Hope this has helped.
 

jfschultz

Puritan Board Junior
Originally posted by DTK
Can anyone tell me which Psalters are the "best" or "worst"? Any you highly recommend, or do not recommend? Are there any good ones *without* archaic King James-ish English? I mostly want something true to Scripture, but I would prefer more modern English if possible, to aid it's reception by our congregation.
I would recommend the Trinity Psalter over some that I've seen, and the reason for my choice of this one over the others is, at this level, a purely pragmatic one. My choice is based on the fact that the suggested tunes in the Trinity Psalter are ones with which most of the people in our culture are already familiar (Maybe there are other Psalters like this as well, but some I've seen can be difficult to sing). I know that a pragmatic argument is not usually a good one to employ, but here's my further reasoning - In a situation where you are trying to introduce the singing of the Psalms on a regular basis for the first time, you don't want to put an added obstacle before the people with tunes that are difficult for folk to carry (sing). But if they find that the Psalms are set to tunes with which they're already familiar and able to carry, it seems to me that it would generate what might otherwise be a less than warm reception of something that (shouldn't be) but nonetheless is a novelty for a congregation not accustomed to singing the Psalms.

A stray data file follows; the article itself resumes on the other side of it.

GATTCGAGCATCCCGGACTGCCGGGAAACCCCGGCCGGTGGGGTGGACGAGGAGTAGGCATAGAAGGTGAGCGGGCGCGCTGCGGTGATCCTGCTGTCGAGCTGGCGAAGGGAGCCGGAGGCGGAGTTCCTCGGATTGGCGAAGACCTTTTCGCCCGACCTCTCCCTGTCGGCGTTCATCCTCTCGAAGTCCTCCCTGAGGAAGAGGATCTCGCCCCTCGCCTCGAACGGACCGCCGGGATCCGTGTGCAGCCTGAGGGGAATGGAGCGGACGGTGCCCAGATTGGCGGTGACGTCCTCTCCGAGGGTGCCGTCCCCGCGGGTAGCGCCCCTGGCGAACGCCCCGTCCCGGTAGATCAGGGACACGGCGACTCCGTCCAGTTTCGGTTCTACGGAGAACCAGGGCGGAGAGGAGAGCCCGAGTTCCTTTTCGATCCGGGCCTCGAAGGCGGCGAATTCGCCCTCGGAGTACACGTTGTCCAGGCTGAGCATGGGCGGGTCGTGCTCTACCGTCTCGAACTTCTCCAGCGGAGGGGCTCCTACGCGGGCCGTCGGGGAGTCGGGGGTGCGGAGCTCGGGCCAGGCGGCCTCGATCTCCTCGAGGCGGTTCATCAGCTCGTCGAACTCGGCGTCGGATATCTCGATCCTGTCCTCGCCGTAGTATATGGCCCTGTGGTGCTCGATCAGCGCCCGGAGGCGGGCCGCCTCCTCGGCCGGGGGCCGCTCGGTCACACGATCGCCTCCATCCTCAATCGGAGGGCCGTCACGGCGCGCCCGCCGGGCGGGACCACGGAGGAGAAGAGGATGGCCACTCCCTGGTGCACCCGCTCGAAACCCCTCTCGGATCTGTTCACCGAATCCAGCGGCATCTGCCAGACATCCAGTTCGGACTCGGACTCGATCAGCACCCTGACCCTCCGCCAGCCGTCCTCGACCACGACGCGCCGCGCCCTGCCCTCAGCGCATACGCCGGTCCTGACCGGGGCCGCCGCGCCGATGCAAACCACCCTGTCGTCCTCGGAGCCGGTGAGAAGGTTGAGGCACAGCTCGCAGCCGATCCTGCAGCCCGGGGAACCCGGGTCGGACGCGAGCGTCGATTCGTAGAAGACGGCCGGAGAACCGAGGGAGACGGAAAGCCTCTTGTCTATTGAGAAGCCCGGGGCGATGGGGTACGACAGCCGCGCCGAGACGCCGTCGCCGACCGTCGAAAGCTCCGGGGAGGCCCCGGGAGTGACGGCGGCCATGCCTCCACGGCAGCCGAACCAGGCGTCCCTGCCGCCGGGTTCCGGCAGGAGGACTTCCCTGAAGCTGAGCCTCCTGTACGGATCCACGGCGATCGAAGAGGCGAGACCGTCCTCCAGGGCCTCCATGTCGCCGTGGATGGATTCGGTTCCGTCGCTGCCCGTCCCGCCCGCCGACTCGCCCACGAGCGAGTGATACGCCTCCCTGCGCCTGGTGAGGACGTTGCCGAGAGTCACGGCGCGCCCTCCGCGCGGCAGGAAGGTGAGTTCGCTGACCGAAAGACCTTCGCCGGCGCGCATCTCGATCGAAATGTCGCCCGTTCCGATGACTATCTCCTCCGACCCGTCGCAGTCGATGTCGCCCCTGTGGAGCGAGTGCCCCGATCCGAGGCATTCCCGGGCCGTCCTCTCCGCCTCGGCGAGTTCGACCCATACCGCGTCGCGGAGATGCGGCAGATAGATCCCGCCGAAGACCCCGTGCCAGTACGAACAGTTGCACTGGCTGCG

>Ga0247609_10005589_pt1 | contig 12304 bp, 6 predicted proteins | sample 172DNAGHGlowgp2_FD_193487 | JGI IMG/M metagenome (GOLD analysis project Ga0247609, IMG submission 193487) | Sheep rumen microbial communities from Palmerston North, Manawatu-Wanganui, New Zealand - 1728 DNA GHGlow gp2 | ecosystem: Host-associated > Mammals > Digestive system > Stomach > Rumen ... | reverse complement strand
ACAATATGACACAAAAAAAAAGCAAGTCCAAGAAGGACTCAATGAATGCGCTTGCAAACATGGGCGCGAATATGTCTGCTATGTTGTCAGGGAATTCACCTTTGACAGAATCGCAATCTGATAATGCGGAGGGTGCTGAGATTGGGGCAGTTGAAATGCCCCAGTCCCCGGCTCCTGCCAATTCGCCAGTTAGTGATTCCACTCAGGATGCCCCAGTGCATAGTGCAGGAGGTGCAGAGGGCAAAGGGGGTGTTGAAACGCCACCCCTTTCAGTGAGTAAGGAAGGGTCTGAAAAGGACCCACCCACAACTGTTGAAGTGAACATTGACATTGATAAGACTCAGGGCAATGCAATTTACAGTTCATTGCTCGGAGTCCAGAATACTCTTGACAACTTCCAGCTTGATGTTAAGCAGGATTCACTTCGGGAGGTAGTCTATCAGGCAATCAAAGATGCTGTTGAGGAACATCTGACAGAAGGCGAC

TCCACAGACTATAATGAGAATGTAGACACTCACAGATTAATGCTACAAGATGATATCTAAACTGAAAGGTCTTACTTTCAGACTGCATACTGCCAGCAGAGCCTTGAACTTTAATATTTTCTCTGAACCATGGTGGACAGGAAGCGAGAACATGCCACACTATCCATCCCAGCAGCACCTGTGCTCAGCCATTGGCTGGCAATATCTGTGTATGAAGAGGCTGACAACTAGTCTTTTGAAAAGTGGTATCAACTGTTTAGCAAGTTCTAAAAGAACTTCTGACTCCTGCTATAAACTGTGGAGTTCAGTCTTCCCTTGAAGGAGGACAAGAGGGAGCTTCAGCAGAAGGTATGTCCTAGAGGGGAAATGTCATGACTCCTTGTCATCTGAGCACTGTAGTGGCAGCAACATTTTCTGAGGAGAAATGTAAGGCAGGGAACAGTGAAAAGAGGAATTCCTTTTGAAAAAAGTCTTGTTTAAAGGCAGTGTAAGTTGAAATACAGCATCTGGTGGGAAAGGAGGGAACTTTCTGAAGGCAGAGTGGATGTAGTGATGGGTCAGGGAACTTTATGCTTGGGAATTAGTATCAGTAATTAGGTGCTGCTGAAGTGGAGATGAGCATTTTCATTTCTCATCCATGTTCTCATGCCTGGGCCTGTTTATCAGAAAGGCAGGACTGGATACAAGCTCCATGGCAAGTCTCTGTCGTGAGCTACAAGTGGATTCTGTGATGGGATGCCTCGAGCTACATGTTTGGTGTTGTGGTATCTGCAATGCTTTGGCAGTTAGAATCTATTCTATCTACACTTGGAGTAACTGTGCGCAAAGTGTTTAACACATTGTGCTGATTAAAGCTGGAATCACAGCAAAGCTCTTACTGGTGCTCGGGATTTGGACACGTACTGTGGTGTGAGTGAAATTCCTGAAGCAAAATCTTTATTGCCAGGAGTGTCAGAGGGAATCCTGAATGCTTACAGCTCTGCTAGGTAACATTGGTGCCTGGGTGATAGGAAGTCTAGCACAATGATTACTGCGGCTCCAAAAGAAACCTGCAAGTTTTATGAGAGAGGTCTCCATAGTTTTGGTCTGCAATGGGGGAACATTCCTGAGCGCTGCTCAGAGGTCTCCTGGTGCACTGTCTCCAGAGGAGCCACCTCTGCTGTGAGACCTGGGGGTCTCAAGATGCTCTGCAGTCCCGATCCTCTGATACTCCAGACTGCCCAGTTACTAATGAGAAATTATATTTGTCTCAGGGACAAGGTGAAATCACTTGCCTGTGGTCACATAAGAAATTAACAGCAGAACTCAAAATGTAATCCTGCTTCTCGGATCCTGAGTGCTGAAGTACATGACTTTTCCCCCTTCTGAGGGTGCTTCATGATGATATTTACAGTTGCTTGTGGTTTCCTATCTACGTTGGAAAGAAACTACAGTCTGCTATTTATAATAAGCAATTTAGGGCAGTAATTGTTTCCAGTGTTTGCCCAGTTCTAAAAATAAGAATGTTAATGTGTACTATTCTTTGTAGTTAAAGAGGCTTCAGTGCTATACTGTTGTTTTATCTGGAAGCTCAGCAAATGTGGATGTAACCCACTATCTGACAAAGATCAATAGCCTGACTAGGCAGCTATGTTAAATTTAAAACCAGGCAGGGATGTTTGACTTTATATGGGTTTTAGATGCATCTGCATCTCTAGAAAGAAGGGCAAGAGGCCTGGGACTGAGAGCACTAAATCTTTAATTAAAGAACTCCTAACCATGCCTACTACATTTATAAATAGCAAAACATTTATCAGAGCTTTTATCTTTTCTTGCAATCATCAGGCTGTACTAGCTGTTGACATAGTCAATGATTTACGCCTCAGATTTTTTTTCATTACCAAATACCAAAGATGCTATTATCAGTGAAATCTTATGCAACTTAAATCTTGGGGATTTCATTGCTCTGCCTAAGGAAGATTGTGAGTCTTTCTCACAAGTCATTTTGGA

My :2cents:
DTK

Originally posted by WrittenFromUtopia
The Book of Psalms for Singing uses familiar tunes for the majority of the Psalms.

The Trinity Psalter was done by the RPCNA at the request of the PCA (or it may have been a joint effort). There is much in the Trinity Psalter that comes straight from the Book of Psalms for Singing. (With many Psalms the Trinity Psalter has notation in parenthisis following the name of the tune. If the number is the same as the Psalm, the Book of Psalms for Singing uses the same tune for the Psalm.)

A pratical advantage of the Trinity Psalter is that being a thin words-only booklet, it will probably fit with the hymnal in the pew rack and not have to displace hymnals and pew Bibles. There is also the Book of Psalms Translated for Singing available from the RPCNA, which is a blue covered version of the Trinity Psalter.
 

Poimen

Puritan Board Post-Graduate
Joseph:

I am glad to hear this! In our church we sing mostly psalms and this is the way it should be. We need to get our congregations back to the singing of the ancient and Reformation churches.